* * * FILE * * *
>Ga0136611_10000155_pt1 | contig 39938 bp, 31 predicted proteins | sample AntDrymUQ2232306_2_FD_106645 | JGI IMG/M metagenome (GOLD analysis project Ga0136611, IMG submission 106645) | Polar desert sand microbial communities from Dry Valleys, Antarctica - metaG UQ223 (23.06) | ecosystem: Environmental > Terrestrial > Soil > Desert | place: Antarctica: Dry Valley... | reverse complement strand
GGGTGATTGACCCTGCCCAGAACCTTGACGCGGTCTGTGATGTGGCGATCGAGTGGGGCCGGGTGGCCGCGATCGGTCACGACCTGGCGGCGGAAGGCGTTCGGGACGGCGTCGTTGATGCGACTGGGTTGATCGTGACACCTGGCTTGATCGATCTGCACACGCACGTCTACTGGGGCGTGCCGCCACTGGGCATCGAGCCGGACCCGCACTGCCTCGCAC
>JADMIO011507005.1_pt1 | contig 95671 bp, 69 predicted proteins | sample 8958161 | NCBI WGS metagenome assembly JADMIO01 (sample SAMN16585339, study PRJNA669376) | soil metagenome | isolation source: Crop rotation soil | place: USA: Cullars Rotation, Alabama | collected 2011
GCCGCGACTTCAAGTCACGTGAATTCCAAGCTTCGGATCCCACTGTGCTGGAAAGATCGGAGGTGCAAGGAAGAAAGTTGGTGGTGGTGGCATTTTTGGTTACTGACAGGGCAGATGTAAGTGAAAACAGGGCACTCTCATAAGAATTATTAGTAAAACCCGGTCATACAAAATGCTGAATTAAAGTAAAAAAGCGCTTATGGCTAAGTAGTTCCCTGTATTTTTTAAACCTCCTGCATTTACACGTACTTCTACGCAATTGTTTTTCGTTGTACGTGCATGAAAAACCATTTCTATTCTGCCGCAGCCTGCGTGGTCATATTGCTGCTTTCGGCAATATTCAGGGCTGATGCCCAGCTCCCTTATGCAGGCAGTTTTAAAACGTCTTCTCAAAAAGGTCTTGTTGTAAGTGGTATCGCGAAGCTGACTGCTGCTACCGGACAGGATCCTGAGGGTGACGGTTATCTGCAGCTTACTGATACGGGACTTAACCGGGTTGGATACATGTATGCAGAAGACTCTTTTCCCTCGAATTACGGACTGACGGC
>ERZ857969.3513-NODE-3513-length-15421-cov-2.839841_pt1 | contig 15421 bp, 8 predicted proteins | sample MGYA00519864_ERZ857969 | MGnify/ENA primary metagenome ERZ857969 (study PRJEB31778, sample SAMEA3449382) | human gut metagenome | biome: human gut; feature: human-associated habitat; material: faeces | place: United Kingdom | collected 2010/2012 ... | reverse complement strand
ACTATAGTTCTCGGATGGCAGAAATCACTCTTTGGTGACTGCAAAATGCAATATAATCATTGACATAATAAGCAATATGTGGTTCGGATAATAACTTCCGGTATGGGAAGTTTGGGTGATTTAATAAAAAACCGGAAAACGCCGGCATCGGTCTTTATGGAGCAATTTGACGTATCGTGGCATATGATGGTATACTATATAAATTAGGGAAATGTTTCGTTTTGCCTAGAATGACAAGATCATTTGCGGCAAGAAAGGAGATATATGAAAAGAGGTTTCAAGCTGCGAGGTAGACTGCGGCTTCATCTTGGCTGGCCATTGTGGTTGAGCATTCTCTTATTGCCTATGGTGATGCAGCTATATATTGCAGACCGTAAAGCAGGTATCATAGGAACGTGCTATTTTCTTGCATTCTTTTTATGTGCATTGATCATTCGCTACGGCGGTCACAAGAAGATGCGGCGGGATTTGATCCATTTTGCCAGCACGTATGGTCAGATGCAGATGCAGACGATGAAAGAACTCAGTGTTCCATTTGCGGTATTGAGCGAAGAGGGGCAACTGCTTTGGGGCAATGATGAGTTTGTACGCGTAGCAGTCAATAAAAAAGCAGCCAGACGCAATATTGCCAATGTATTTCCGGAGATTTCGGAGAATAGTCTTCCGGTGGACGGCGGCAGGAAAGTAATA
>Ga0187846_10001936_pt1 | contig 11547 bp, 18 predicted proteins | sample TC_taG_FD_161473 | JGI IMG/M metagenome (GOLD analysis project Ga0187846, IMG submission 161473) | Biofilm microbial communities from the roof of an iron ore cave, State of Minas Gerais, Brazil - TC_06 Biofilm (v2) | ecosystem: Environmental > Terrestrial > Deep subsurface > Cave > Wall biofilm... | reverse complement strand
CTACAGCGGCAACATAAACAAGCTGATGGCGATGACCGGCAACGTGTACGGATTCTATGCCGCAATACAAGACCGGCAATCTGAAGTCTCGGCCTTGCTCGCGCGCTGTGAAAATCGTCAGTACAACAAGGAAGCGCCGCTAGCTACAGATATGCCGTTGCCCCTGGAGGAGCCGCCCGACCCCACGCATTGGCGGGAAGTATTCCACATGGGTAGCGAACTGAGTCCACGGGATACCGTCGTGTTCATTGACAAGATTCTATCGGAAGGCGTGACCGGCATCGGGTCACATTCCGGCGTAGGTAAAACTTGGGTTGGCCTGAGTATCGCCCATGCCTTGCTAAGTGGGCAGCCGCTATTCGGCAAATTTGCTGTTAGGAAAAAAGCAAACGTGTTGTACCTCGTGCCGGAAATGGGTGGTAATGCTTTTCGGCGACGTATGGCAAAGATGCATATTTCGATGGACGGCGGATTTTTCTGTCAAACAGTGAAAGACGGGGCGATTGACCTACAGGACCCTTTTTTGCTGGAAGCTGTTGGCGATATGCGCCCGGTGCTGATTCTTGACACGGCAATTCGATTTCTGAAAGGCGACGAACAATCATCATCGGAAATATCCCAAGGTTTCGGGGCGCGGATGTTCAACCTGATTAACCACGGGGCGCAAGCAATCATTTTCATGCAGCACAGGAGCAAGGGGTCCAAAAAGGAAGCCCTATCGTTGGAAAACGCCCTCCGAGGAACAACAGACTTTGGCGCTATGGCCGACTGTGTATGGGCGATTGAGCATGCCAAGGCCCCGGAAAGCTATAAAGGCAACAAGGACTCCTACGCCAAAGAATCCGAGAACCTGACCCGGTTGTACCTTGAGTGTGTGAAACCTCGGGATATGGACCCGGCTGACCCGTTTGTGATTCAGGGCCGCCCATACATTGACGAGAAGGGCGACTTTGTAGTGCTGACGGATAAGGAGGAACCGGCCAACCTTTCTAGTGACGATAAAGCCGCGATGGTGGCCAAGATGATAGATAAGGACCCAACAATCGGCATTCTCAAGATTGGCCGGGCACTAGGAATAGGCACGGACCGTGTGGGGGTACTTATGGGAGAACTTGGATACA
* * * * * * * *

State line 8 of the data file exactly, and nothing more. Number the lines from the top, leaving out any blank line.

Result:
CTACAGCGGCAACATAAACAAGCTGATGGCGATGACCGGCAACGTGTACGGATTCTATGCCGCAATACAAGACCGGCAATCTGAAGTCTCGGCCTTGCTCGCGCGCTGTGAAAATCGTCAGTACAACAAGGAAGCGCCGCTAGCTACAGATATGCCGTTGCCCCTGGAGGAGCCGCCCGACCCCACGCATTGGCGGGAAGTATTCCACATGGGTAGCGAACTGAGTCCACGGGATACCGTCGTGTTCATTGACAAGATTCTATCGGAAGGCGTGACCGGCATCGGGTCACATTCCGGCGTAGGTAAAACTTGGGTTGGCCTGAGTATCGCCCATGCCTTGCTAAGTGGGCAGCCGCTATTCGGCAAATTTGCTGTTAGGAAAAAAGCAAACGTGTTGTACCTCGTGCCGGAAATGGGTGGTAATGCTTTTCGGCGACGTATGGCAAAGATGCATATTTCGATGGACGGCGGATTTTTCTGTCAAACAGTGAAAGACGGGGCGATTGACCTACAGGACCCTTTTTTGCTGGAAGCTGTTGGCGATATGCGCCCGGTGCTGATTCTTGACACGGCAATTCGATTTCTGAAAGGCGACGAACAATCATCATCGGAAATATCCCAAGGTTTCGGGGCGCGGATGTTCAACCTGATTAACCACGGGGCGCAAGCAATCATTTTCATGCAGCACAGGAGCAAGGGGTCCAAAAAGGAAGCCCTATCGTTGGAAAACGCCCTCCGAGGAACAACAGACTTTGGCGCTATGGCCGACTGTGTATGGGCGATTGAGCATGCCAAGGCCCCGGAAAGCTATAAAGGCAACAAGGACTCCTACGCCAAAGAATCCGAGAACCTGACCCGGTTGTACCTTGAGTGTGTGAAACCTCGGGATATGGACCCGGCTGACCCGTTTGTGATTCAGGGCCGCCCATACATTGACGAGAAGGGCGACTTTGTAGTGCTGACGGATAAGGAGGAACCGGCCAACCTTTCTAGTGACGATAAAGCCGCGATGGTGGCCAAGATGATAGATAAGGACCCAACAATCGGCATTCTCAAGATTGGCCGGGCACTAGGAATAGGCACGGACCGTGTGGGGGTACTTATGGGAGAACTTGGATACA